MCP: And then you layer Harvard over that, and that’s pretty intense.
CN: It does get intense, and there’s so few of us. In a lot of ways, we try to find a way to carve out space for students to chill and decompress. In any given year we probably have about 20 participating members. One of the big things that AASU puts on is the Black in Design conference, which started in 2015.
AMN: AfricaGSD is for students who have an interest in Africa. I feel like we’re far too few to just restrict ourselves to people who come from Africa. So we’re open to everyone who has an interest. We’re dedicated to a more accurate representation of Africa. In the academy there is this subtle—and sometimes not so subtle—view of Africa as a primitive continent. We need to correct and expand that limited interpretation. As far as events, we focus on the different parts of Africa. We invite speakers. We’ve done movie nights, themed get-togethers. We’ve really emphasized community, bringing people together
MCP: What were you trying to accomplish, in both the near- and long-term, with the demands?
AMN: I feel like our shared belief is a simple one. We all understand that, in trying to break down systemic and institutional racism, powerful institutions such as Harvard—which we’re a part of—must play a bigger role. This is our charge. We’ve worked hard to get where we are. And I feel like it’s our responsibility to question and challenge the institutions that we’re a part of, if they’ve been in any way complicit.
Education is obviously one of the best ways to challenge people’s ideas of self. To help them face and acknowledge history. For me, the most important demand involves the curriculum. We must change that. What we’re learning, the so-called “Canon of Architecture,” needs to grow exponentially. It needs to be heavily supplemented because it is now all Eurocentric. That’s something that I feel very strongly about changing.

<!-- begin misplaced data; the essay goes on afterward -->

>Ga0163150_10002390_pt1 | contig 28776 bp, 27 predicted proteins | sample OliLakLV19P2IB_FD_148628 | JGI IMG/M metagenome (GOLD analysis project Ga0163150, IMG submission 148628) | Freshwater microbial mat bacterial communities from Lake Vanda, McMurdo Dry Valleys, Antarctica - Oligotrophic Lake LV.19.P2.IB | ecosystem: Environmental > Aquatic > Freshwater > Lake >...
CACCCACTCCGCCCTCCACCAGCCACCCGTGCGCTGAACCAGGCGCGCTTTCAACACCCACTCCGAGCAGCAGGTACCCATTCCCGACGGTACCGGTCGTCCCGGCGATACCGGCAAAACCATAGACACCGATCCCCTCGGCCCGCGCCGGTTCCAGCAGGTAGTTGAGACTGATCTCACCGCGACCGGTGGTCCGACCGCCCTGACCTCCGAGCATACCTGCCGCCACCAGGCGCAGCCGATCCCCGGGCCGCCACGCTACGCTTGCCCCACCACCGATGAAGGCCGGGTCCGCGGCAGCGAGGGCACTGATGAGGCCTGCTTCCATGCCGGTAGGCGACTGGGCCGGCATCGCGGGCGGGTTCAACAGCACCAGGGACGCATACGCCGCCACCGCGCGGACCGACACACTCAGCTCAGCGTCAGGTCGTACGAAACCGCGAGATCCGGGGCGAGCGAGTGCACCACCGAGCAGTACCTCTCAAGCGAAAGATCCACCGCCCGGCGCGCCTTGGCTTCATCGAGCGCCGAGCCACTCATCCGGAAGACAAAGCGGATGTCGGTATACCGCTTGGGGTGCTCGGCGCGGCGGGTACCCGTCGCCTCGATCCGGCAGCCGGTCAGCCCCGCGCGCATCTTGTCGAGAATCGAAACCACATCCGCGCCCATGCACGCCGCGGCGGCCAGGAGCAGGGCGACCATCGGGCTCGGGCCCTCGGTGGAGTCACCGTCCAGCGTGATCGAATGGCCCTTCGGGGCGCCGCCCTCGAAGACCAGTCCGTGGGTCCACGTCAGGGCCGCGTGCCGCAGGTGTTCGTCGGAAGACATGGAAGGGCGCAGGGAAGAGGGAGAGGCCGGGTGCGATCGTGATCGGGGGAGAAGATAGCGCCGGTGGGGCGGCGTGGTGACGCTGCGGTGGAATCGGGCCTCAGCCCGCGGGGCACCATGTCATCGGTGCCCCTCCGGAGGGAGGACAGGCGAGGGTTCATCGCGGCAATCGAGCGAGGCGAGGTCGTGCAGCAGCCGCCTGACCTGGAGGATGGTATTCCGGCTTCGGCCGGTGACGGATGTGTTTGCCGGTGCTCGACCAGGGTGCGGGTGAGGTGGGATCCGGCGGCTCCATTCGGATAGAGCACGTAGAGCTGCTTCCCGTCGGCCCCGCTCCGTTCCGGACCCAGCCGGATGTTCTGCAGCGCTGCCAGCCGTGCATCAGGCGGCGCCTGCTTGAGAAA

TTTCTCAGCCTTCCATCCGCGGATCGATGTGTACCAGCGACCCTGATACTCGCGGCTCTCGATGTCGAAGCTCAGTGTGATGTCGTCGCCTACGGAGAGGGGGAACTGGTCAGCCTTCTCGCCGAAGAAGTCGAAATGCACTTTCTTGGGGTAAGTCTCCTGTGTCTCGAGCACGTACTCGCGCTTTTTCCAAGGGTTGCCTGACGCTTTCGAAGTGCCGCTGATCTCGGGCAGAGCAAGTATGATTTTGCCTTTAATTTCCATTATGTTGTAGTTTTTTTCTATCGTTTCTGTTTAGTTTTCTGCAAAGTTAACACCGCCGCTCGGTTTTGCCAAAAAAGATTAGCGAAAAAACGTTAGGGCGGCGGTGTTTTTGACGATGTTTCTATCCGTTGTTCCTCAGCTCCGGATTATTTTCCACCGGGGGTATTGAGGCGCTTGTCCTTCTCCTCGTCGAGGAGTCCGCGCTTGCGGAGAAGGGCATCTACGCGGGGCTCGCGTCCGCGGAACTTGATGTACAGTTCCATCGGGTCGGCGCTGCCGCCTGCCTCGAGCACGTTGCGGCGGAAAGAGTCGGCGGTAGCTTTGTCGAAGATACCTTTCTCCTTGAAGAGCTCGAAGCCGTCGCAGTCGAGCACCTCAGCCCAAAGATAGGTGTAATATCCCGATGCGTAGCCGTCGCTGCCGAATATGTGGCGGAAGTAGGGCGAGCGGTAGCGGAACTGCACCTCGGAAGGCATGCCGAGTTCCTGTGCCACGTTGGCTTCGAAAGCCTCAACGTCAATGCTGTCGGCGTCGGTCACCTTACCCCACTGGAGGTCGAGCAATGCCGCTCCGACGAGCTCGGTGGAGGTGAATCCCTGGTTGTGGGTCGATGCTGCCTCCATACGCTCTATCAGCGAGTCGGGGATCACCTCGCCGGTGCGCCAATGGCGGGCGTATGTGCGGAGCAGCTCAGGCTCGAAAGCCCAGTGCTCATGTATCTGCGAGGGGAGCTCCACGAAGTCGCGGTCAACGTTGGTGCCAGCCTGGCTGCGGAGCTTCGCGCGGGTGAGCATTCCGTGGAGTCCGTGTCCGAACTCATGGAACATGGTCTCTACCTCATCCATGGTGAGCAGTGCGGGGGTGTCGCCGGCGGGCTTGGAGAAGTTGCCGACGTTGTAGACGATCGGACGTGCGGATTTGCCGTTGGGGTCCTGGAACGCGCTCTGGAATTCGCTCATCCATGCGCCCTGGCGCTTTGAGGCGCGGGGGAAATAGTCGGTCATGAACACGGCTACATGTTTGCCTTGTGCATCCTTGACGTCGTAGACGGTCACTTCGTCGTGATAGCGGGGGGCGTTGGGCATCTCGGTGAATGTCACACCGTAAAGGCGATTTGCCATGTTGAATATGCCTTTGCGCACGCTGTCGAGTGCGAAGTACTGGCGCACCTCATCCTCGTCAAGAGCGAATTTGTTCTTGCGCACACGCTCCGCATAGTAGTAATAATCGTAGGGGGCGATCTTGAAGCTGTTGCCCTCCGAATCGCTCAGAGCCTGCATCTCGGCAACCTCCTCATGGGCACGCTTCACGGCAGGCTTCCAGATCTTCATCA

CN: I would echo that. I would also add that a lot of the demands focus on representation. We want more Black students, Black faculty and administrators, Black speakers. But I think that representation is just a start. Those are shorter-term issues that we think will be relatively easy for the school to implement. Other issues—implementing anti-racist policies into the structure of the departments, examining how and whose history is taught, the way courses and the curriculum are organized—are more long term.
MCP: Dean Whiting responded within about a week. What was the group’s reaction to it? And what are your personal feelings about her response?
CN: We were encouraged by the timeliness of her response. Sarah is new to the GSD, and we feel like a lot has been placed on her. I liked the response. It corrected some of the things that we had issues within the first administrative email. It was specific to our set of demands. She listed six items that they were working on immediately that were tied to different demands. Right now we’re working on getting more specifics and working out a framework with the university on how to proceed, not just with the dean’s proposals, but with the entire list. Obviously there’s been roadblocks. This summer has been challenging for everybody.
MCP: This is such a fraught moment, but I think that we’re at an inflection point that some change can happen.